China Wine Press: Baijiu, smugglers, China vs Britain, wine auctions

All the wine world’s a stage and China keeps getting bigger roles. China Wine Press looks at media coverage of that drama, with each item preceded by an inane comment from me — just to keep things real. By J. Boyce


(So much for Lafite in my Chinese New Year stocking)

Hurun Research Institute has released the results of its interviews with over 500 Chinese millionaires and when it comes to giving gifts, only one beverage brand ranks in the top 10Moutai. The report, in its eighth year, says that domestic spirit trails only Louis Vuitton, Cartier, Hermes and Chanel. In terms of value, Hurun listed Moutai in fourth and fellow spirit brand Wuliangye in seventh:

Moutai and Wuliangye, the two most famous Chinese baijiu brands, make the Top Ten of the World’s Most Valuable Luxury Brands for the first time with brand values of US$12 billion and US$7 billion respectively. The Moutai brand is now worth more than household names in the West such as Mercedes-Benz and Chanel. A bottle of its best-selling liquor ‘53 Degrees Feitian Moutai’ now retails at over RMB 2000 (equivalent to USD 320 / Euro 240 / GBP 200).

See: Chinese baijiu brand Moutai now world’s fourth most valuable luxury brand


(Guess who’s teaching the prison’s wine appreciation class?)

Li Qian of Shanghai Daily reports that a man has received a life term for “illegally bringing 70,000 bottles worth 45 million yuan (US$7.128 million) to China’s mainland.”

Sun Xitai was convicted of forging invoices and import contracts to evade import duties of 20.3 million yuan between January 2004 and December 2009, the Beijing Times reported yesterday….

Sun, aged 62, altered the name, details and price of luxury wines transported from France, Britain and Hong Kong, stating they were cheap alcohol, the court said.

Meanwhile, Clifford Lo at South China Morning Post writes about 44 people arrested for smuggling goods between Hong Kong and mainland China (story here; registration required). According to the article, “Officers seized goods, such as mobile phones, tablet computers and bottles of wine, worth 2.3 million Hong Kong dollars.”

See: Life sentence in biggest wine smuggling case. Also check out this post by Bordeaux watcher Nick Stephens.


(If only they had clinged to Hong Kong longer, they’d still be fifth)

News agency AFP reports that China has nudged Britain out of fifth place in terms of wine consumption, according to data from Vinexpo and International Wine and Spirit Research (IWSR). Obviously, we are talking about total volume, not per capita. The China figure includes Hong Kong, a substantial market in and of itself. From the report:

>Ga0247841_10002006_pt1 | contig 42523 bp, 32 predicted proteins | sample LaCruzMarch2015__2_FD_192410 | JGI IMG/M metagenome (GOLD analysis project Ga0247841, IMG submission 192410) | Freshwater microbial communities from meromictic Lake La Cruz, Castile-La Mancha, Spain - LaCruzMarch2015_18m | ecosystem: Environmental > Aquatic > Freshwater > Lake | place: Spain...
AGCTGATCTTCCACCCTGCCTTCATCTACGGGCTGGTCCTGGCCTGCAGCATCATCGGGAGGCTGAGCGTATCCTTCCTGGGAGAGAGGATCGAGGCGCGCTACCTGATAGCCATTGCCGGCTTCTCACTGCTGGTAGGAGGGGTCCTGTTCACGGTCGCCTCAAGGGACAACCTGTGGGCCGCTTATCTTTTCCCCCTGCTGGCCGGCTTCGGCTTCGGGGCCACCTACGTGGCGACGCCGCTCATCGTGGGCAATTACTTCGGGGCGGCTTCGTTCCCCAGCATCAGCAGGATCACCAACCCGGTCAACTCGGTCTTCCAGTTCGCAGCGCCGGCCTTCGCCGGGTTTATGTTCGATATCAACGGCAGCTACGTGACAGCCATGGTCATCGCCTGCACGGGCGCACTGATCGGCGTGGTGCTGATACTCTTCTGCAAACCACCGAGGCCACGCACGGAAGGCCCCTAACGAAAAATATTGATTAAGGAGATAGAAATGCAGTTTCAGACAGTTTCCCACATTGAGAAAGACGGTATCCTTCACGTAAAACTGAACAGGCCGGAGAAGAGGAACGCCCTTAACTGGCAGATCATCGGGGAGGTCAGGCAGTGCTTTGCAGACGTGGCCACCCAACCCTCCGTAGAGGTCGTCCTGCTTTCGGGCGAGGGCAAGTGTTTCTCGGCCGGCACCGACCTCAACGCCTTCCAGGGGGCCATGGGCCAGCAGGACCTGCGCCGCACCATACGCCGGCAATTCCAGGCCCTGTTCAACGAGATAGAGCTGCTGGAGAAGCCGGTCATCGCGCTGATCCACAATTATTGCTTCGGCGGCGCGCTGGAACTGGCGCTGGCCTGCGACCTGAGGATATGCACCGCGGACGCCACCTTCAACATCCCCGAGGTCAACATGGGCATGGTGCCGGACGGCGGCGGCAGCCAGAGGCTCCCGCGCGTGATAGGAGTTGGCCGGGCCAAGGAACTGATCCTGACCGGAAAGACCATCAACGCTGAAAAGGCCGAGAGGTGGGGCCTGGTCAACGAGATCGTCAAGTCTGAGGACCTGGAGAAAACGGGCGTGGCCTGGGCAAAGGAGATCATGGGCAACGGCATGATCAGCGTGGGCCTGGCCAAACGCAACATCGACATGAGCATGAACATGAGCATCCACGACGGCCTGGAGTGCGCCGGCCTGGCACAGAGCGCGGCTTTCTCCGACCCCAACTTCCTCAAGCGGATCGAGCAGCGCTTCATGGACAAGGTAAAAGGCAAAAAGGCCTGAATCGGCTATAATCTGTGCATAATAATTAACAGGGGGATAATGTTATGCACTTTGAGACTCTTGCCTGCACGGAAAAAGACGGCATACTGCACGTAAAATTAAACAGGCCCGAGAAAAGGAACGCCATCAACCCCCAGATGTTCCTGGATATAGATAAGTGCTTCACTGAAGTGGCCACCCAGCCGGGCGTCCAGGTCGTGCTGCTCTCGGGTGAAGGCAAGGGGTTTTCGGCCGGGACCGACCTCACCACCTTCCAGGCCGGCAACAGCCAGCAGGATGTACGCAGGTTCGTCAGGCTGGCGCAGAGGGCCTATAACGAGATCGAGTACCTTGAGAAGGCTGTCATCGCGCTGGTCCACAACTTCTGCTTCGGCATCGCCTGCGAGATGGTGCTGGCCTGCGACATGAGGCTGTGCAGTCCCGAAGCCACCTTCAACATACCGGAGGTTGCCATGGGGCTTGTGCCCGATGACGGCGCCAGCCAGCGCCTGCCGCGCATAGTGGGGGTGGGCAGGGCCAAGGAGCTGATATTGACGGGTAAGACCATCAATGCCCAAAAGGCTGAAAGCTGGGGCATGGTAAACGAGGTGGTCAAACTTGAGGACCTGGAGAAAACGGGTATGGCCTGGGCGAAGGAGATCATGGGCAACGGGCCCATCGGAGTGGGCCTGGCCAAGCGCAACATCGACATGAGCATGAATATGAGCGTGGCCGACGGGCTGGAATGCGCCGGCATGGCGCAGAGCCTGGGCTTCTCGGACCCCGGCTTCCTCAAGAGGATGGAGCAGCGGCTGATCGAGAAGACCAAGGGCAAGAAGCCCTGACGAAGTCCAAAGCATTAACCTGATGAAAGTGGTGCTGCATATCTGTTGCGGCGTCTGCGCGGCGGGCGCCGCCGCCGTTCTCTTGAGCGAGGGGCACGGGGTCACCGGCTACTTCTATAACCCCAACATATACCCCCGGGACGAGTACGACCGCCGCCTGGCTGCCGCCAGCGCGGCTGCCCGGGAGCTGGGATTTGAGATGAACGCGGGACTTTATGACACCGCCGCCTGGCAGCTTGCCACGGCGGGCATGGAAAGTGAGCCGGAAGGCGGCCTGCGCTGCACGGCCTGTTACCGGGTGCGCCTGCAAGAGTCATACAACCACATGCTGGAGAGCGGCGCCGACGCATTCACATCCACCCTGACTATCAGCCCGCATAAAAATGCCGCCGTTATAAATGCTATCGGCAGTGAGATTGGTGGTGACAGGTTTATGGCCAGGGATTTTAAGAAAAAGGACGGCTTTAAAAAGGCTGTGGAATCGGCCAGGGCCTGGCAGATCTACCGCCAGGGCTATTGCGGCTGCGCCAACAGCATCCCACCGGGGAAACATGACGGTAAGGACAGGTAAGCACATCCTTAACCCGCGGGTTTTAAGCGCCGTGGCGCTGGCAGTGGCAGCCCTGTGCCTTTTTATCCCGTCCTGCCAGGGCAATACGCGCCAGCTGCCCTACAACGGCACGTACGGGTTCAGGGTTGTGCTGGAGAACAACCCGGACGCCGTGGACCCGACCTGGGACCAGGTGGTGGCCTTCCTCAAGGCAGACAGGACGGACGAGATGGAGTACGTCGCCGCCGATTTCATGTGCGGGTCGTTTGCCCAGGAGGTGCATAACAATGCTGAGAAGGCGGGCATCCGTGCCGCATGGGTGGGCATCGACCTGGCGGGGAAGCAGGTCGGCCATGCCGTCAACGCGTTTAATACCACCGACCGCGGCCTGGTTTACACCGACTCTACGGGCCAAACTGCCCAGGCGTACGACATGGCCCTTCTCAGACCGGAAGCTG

US consumers were the world’s top wine drinkers in 2011, while China displaced Britain to become the fifth largest wine consumer, according to new research released on Thursday.

US consumers downed the equivalent of 3.7 billion bottles of wine, while China including Hong Kong drank 1.9 billion bottles, according to data released by trade show Vinexpo and International Wine and Spirit Research (IWSR).

Old World wine drinkers in Italy, France and Germany clung to second, third and fourth places respectively but the New World and the Far East caught the limelight, showed the study of 114 consumer markets and 28 producer countries.

See: US is biggest wine consumer, China joins top five


(I’m generally happy with a tie)

In article about a recent wine Hong Kong wine auction, Stephen Quinn of China Daily explains how sometimes you win:

For example, I bought 19 bottles of Chateau de Fargues sauternes for $1,029 ($54 a bottle). Some of these wines were made in the mid 1970s and are rare. Over the past few years the average price per bottle of the 1975 Chateau de Fargues sauternes was $149, though it has just peaked and it will be the first I drink.

And sometimes you lose:

[In 2010] I bought cases of 20-year-old Hunter Valley semillon and 18-year-old chardonnay. Wines like these with pedigree can last for generations, but only if they have been stored well. This wine had not. Because it was an old wine, the auction house would not refund my money. The wine went down the sink.

See: Wine auctions a bit like gambling — The house usually wins

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